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Prayer Perspective

*This devotion was shared in a World Outreach Global Prayer Meeting on December 3, 2020 by Andrew M, a World Outreach Missions Partner

 

When I was a young Christian, I really wanted to learn how to pray as I thought that would make me a better Christian. A good sentiment to have, though somewhat misguided in terms of who would be doing the transforming of my life.

So, it was a great joy very early in my walk with Christ that I discovered Watchman Nee’s book, The Prayer Ministry of the Church. The title sounded impressive, so I purchased it as soon as I saw it. And may I say, the book provided great insight. I was so excited to find that the second chapter focused on the Lord’s Prayer – it was not what to pray, but how to pray, focussing on the phrase of Jesus found in Matthew 6:9, Pray then like this.  Here was Jesus teaching his disciples how to pray—not by teaching them a set of phrases to recite but modelling the tone and direction of our prayer.

As I got older, I discovered another good teacher on prayer, the Apostle Paul. And today in this short time before we are led by some dear brothers and sisters in intentional prayer, I thought it would be good to see how he modelled prayer for us. Paul, like those of us gathered together in this call, was a missionary – one who was sent to proclaim the good news. Though he didn’t plant the church in Colossae, he had a heart for the believers there. Here is what he said in the first chapter:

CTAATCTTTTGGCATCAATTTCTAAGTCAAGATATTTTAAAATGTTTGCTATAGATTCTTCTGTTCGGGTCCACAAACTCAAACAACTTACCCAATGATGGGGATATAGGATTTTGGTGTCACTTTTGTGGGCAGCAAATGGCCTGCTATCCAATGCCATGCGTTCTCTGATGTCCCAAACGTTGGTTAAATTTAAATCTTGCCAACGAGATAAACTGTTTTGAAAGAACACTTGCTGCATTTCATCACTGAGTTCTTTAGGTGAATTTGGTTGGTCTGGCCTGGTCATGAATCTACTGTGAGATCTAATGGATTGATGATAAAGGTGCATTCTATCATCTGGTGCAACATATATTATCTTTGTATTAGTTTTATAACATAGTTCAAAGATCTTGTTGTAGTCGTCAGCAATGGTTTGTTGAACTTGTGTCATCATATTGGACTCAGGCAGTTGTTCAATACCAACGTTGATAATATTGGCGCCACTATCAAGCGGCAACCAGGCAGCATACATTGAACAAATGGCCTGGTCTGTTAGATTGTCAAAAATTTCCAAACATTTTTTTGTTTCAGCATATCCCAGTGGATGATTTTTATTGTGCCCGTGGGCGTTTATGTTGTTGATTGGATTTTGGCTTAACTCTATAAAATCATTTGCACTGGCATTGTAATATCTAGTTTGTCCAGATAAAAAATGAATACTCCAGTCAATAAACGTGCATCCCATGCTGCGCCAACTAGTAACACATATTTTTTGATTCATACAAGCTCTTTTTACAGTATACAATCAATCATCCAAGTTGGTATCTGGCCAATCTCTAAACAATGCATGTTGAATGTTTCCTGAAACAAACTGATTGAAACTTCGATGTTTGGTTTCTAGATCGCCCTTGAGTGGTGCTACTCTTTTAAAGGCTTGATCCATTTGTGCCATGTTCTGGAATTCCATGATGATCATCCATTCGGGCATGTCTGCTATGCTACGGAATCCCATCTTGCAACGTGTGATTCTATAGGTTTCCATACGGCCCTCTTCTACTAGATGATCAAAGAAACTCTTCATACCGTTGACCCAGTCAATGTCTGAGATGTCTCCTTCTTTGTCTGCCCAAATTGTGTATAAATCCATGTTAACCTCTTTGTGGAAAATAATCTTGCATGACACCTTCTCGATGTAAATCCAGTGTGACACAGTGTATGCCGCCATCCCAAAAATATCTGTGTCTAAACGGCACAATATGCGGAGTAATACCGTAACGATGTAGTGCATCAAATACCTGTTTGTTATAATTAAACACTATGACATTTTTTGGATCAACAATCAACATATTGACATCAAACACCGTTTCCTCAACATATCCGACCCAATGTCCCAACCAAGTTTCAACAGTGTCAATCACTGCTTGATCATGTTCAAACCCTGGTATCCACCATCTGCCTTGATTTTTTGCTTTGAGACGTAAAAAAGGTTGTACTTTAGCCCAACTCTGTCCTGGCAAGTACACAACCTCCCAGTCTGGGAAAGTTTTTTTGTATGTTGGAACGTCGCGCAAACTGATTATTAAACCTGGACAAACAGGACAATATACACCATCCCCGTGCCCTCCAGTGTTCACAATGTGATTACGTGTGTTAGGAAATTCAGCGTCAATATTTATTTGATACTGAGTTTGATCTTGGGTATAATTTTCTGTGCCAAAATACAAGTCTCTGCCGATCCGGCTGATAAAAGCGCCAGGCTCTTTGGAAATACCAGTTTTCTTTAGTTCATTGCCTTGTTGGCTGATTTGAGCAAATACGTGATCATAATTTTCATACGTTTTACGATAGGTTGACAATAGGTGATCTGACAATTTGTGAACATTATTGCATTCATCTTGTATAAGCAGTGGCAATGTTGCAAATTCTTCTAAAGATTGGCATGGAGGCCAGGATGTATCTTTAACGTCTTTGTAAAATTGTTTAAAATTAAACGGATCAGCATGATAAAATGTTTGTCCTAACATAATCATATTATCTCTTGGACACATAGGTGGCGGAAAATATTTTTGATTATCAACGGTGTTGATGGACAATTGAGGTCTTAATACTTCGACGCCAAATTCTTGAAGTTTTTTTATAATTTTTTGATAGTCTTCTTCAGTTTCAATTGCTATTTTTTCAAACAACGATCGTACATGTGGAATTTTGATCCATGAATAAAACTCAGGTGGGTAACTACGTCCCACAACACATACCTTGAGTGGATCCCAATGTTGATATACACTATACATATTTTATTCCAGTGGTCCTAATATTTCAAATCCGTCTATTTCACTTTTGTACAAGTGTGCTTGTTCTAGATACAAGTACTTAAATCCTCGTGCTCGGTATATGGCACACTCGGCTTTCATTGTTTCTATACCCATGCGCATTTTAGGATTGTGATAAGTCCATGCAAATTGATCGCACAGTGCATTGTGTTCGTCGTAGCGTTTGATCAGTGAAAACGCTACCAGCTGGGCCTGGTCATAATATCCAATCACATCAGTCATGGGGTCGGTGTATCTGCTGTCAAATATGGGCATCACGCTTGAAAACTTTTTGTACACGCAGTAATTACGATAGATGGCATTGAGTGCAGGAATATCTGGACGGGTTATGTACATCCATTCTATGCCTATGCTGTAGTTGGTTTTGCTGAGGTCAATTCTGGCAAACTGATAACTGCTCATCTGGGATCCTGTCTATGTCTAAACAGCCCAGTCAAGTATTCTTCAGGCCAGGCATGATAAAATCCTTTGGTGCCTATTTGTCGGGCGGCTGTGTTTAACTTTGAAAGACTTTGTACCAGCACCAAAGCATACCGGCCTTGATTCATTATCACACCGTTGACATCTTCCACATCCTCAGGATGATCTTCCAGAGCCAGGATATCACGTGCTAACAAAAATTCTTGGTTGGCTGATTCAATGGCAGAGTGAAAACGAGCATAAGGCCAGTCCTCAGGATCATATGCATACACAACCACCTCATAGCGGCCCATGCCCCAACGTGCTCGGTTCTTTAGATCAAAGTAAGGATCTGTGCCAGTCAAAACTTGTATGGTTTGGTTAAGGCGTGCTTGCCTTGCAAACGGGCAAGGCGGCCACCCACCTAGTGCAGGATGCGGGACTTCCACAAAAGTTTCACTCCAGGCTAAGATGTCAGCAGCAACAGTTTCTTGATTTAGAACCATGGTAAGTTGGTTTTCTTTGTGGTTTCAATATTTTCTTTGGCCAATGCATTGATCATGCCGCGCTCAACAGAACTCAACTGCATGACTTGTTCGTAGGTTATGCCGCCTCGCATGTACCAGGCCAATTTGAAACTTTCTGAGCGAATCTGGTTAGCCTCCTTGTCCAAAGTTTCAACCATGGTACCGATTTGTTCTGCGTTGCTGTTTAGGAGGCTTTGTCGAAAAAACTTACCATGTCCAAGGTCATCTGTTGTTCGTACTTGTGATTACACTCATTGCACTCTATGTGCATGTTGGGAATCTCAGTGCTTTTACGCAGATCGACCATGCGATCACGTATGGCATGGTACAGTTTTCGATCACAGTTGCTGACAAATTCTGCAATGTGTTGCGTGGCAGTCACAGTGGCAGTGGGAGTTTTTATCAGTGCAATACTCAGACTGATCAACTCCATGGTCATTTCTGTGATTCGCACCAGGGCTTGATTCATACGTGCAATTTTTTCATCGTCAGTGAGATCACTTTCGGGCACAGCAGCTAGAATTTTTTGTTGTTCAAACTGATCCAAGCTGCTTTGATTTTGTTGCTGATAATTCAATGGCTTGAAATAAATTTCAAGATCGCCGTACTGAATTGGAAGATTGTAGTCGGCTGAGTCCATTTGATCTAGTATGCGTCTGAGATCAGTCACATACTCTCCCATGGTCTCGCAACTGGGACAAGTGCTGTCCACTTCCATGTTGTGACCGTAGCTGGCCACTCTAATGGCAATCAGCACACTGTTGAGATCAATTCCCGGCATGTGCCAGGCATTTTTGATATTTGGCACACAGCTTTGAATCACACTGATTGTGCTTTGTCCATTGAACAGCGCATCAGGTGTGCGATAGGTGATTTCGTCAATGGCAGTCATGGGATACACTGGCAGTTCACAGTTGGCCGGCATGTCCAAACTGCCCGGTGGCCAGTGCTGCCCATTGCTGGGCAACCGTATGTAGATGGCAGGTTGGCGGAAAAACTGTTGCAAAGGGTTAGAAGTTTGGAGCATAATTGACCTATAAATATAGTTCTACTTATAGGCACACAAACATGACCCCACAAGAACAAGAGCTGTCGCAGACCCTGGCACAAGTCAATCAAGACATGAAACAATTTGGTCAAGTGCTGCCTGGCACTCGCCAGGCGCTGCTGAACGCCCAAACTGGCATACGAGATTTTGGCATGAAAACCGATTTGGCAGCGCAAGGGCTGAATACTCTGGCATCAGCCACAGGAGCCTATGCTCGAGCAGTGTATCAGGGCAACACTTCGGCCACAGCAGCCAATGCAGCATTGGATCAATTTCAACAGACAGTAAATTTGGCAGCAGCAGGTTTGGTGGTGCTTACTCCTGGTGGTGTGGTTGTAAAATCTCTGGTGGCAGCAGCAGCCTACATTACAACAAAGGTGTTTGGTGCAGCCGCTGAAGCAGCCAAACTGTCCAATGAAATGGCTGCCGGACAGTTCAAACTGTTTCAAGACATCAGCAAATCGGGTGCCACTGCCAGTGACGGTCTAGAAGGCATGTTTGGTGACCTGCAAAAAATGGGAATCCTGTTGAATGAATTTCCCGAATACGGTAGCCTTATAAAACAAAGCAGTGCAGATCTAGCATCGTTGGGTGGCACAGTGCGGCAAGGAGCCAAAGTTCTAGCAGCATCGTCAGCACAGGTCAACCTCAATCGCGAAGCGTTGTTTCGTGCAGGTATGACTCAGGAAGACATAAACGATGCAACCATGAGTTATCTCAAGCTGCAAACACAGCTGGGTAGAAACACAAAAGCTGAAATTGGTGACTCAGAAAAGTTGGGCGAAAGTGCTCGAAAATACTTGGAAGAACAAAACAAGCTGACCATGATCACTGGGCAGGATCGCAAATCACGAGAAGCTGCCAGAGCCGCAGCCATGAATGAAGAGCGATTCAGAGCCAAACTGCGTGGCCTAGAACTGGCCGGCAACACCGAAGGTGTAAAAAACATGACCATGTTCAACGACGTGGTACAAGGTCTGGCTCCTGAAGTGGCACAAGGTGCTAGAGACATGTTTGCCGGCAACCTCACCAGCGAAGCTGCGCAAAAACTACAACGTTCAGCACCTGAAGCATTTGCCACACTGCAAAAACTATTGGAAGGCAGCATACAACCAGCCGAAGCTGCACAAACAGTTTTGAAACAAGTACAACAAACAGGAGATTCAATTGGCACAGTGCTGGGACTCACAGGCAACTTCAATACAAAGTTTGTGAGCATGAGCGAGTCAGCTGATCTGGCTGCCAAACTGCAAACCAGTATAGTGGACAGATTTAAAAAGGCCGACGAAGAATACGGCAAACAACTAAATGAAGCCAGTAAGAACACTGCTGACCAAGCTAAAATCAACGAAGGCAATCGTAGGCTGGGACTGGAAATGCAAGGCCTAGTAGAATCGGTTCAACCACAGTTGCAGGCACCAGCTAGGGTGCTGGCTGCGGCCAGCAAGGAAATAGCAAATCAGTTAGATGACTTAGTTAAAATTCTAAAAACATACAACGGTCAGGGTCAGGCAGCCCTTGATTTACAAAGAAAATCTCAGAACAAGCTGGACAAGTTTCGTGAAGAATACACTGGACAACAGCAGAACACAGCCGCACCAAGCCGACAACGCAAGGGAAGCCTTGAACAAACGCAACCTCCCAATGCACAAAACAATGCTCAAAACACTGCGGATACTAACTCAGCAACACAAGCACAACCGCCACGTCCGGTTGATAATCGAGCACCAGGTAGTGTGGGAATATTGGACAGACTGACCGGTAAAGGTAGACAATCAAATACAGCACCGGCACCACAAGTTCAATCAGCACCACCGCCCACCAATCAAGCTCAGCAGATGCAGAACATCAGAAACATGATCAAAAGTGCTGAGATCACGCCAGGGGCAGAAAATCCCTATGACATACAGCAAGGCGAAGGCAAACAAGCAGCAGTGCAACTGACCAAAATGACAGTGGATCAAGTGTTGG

Col 1:9-14

And so, from the day we heard, we have not ceased to pray for you, asking that you may be filled with the knowledge of his will in all spiritual wisdom and understanding, 10 so as to walk in a manner worthy of the Lord, fully pleasing to him, bearing fruit in every good work and increasing in the knowledge of God; 11 being strengthened with all power, according to his glorious might, for all endurance and patience with joy; 12 giving thanks to the Father, who has qualified you to share in the inheritance of the saints in light. 13 He has delivered us from the domain of darkness and transferred us to the kingdom of his beloved Son, 14 in whom we have redemption, the forgiveness of sins.

 

What a prayer: full of love, compassion, wisdom and encouragement. Oh, that of all my prayers would indicate that of me for those I pray for!

 

As we pray for one another and for those we minister to, not only today, but in the weeks and months ahead, may we pray with the same kind of love that Paul demonstrated for the Colossians. I’d like to share four thoughts from Paul’s prayer for the Colossian believers.

 

  • Paul wanted them to grow in knowledge and obedience,

    writing, that you may be filled with the knowledge of his will in all spiritual wisdom and understanding, 10 so as to walk in a manner worthy of the Lord, fully pleasing to him

 

It is the heart’s desire of every believer to please the one who redeemed them. For Paul, understanding God’s will involved recognising how Christ is the fulfilment of God’s desire of redemption; how God’s salvation is open to all people; and how God intends for Christians to live in whatever situation they find themselves. As believers, it is good to be reminded of God’s plans, his purpose for his creation, as sometimes we can forget the Lord saves people because it is pleasing to him. As we walk well, the Lord will save many men and women.

 

  • Paul wanted them to be fruitful,

    bearing fruit in every good work and increasing in the knowledge of God